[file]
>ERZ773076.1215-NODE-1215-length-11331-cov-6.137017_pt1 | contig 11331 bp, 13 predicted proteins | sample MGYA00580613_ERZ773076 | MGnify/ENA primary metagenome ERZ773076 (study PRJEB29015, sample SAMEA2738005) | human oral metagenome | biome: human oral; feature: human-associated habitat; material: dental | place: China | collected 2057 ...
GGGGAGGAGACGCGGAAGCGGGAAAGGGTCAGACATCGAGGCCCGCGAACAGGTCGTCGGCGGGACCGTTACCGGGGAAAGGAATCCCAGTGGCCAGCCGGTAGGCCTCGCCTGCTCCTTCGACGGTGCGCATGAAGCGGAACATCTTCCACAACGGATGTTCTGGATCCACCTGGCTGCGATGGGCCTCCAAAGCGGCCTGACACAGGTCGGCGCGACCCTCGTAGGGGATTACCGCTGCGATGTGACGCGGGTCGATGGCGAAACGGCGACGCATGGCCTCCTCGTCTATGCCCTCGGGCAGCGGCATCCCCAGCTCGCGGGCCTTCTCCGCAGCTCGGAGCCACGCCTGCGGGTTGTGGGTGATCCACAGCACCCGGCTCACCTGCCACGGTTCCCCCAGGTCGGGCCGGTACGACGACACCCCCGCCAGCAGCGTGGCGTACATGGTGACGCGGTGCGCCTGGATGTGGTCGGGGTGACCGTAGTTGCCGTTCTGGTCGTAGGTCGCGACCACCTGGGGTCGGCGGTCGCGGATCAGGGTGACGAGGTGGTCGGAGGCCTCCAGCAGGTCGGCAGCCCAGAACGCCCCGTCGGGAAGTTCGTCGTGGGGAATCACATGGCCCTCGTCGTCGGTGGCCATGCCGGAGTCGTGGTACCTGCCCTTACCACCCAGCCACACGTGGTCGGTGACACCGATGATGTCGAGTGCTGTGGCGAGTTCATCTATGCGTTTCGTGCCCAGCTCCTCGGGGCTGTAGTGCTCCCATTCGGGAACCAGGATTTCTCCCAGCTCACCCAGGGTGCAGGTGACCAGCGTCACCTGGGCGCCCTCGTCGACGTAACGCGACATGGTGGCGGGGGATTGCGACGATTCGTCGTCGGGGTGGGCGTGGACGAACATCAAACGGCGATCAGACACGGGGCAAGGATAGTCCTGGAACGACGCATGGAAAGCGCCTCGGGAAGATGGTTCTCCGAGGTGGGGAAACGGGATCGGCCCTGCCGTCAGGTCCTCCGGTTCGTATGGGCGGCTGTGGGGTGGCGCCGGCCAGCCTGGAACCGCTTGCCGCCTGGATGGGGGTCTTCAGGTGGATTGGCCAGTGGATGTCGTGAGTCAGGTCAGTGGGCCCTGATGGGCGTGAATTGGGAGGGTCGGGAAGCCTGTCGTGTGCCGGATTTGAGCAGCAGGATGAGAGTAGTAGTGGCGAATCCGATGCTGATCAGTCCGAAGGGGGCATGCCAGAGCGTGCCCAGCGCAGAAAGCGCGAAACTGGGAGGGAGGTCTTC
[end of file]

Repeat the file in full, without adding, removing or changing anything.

>ERZ773076.1215-NODE-1215-length-11331-cov-6.137017_pt1 | contig 11331 bp, 13 predicted proteins | sample MGYA00580613_ERZ773076 | MGnify/ENA primary metagenome ERZ773076 (study PRJEB29015, sample SAMEA2738005) | human oral metagenome | biome: human oral; feature: human-associated habitat; material: dental | place: China | collected 2057 ...
GGGGAGGAGACGCGGAAGCGGGAAAGGGTCAGACATCGAGGCCCGCGAACAGGTCGTCGGCGGGACCGTTACCGGGGAAAGGAATCCCAGTGGCCAGCCGGTAGGCCTCGCCTGCTCCTTCGACGGTGCGCATGAAGCGGAACATCTTCCACAACGGATGTTCTGGATCCACCTGGCTGCGATGGGCCTCCAAAGCGGCCTGACACAGGTCGGCGCGACCCTCGTAGGGGATTACCGCTGCGATGTGACGCGGGTCGATGGCGAAACGGCGACGCATGGCCTCCTCGTCTATGCCCTCGGGCAGCGGCATCCCCAGCTCGCGGGCCTTCTCCGCAGCTCGGAGCCACGCCTGCGGGTTGTGGGTGATCCACAGCACCCGGCTCACCTGCCACGGTTCCCCCAGGTCGGGCCGGTACGACGACACCCCCGCCAGCAGCGTGGCGTACATGGTGACGCGGTGCGCCTGGATGTGGTCGGGGTGACCGTAGTTGCCGTTCTGGTCGTAGGTCGCGACCACCTGGGGTCGGCGGTCGCGGATCAGGGTGACGAGGTGGTCGGAGGCCTCCAGCAGGTCGGCAGCCCAGAACGCCCCGTCGGGAAGTTCGTCGTGGGGAATCACATGGCCCTCGTCGTCGGTGGCCATGCCGGAGTCGTGGTACCTGCCCTTACCACCCAGCCACACGTGGTCGGTGACACCGATGATGTCGAGTGCTGTGGCGAGTTCATCTATGCGTTTCGTGCCCAGCTCCTCGGGGCTGTAGTGCTCCCATTCGGGAACCAGGATTTCTCCCAGCTCACCCAGGGTGCAGGTGACCAGCGTCACCTGGGCGCCCTCGTCGACGTAACGCGACATGGTGGCGGGGGATTGCGACGATTCGTCGTCGGGGTGGGCGTGGACGAACATCAAACGGCGATCAGACACGGGGCAAGGATAGTCCTGGAACGACGCATGGAAAGCGCCTCGGGAAGATGGTTCTCCGAGGTGGGGAAACGGGATCGGCCCTGCCGTCAGGTCCTCCGGTTCGTATGGGCGGCTGTGGGGTGGCGCCGGCCAGCCTGGAACCGCTTGCCGCCTGGATGGGGGTCTTCAGGTGGATTGGCCAGTGGATGTCGTGAGTCAGGTCAGTGGGCCCTGATGGGCGTGAATTGGGAGGGTCGGGAAGCCTGTCGTGTGCCGGATTTGAGCAGCAGGATGAGAGTAGTAGTGGCGAATCCGATGCTGATCAGTCCGAAGGGGGCATGCCAGAGCGTGCCCAGCGCAGAAAGCGCGAAACTGGGAGGGAGGTCTTC